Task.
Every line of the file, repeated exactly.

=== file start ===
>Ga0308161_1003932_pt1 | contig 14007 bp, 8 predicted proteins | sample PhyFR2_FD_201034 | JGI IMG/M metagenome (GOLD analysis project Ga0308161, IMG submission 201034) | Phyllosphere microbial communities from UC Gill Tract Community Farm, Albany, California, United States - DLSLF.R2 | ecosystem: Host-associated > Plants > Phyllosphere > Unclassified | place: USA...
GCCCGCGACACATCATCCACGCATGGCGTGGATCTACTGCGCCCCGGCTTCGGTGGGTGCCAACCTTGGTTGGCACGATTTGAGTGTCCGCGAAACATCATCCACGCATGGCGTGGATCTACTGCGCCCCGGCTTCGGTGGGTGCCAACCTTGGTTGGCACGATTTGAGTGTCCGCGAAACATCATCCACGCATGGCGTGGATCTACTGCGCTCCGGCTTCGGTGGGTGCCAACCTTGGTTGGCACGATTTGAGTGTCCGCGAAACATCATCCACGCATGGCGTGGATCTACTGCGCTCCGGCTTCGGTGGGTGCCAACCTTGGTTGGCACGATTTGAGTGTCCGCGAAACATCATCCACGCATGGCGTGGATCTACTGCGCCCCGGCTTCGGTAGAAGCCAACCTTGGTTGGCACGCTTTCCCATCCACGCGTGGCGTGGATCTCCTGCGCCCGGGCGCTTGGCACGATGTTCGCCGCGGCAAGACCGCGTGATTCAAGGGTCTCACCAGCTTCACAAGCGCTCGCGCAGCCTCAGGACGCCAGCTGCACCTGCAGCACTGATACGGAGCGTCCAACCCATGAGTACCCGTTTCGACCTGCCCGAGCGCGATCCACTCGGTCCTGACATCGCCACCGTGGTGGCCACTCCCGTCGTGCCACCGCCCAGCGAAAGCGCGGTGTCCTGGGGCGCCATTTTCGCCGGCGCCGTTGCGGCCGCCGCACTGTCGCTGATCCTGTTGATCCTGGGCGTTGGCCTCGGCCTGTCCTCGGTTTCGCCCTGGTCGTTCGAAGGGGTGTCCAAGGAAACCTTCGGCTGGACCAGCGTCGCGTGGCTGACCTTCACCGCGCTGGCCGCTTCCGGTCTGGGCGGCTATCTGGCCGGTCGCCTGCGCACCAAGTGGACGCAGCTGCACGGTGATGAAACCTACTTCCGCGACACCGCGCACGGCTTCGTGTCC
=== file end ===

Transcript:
>Ga0308161_1003932_pt1 | contig 14007 bp, 8 predicted proteins | sample PhyFR2_FD_201034 | JGI IMG/M metagenome (GOLD analysis project Ga0308161, IMG submission 201034) | Phyllosphere microbial communities from UC Gill Tract Community Farm, Albany, California, United States - DLSLF.R2 | ecosystem: Host-associated > Plants > Phyllosphere > Unclassified | place: USA...
GCCCGCGACACATCATCCACGCATGGCGTGGATCTACTGCGCCCCGGCTTCGGTGGGTGCCAACCTTGGTTGGCACGATTTGAGTGTCCGCGAAACATCATCCACGCATGGCGTGGATCTACTGCGCCCCGGCTTCGGTGGGTGCCAACCTTGGTTGGCACGATTTGAGTGTCCGCGAAACATCATCCACGCATGGCGTGGATCTACTGCGCTCCGGCTTCGGTGGGTGCCAACCTTGGTTGGCACGATTTGAGTGTCCGCGAAACATCATCCACGCATGGCGTGGATCTACTGCGCTCCGGCTTCGGTGGGTGCCAACCTTGGTTGGCACGATTTGAGTGTCCGCGAAACATCATCCACGCATGGCGTGGATCTACTGCGCCCCGGCTTCGGTAGAAGCCAACCTTGGTTGGCACGCTTTCCCATCCACGCGTGGCGTGGATCTCCTGCGCCCGGGCGCTTGGCACGATGTTCGCCGCGGCAAGACCGCGTGATTCAAGGGTCTCACCAGCTTCACAAGCGCTCGCGCAGCCTCAGGACGCCAGCTGCACCTGCAGCACTGATACGGAGCGTCCAACCCATGAGTACCCGTTTCGACCTGCCCGAGCGCGATCCACTCGGTCCTGACATCGCCACCGTGGTGGCCACTCCCGTCGTGCCACCGCCCAGCGAAAGCGCGGTGTCCTGGGGCGCCATTTTCGCCGGCGCCGTTGCGGCCGCCGCACTGTCGCTGATCCTGTTGATCCTGGGCGTTGGCCTCGGCCTGTCCTCGGTTTCGCCCTGGTCGTTCGAAGGGGTGTCCAAGGAAACCTTCGGCTGGACCAGCGTCGCGTGGCTGACCTTCACCGCGCTGGCCGCTTCCGGTCTGGGCGGCTATCTGGCCGGTCGCCTGCGCACCAAGTGGACGCAGCTGCACGGTGATGAAACCTACTTCCGCGACACCGCGCACGGCTTCGTGTCC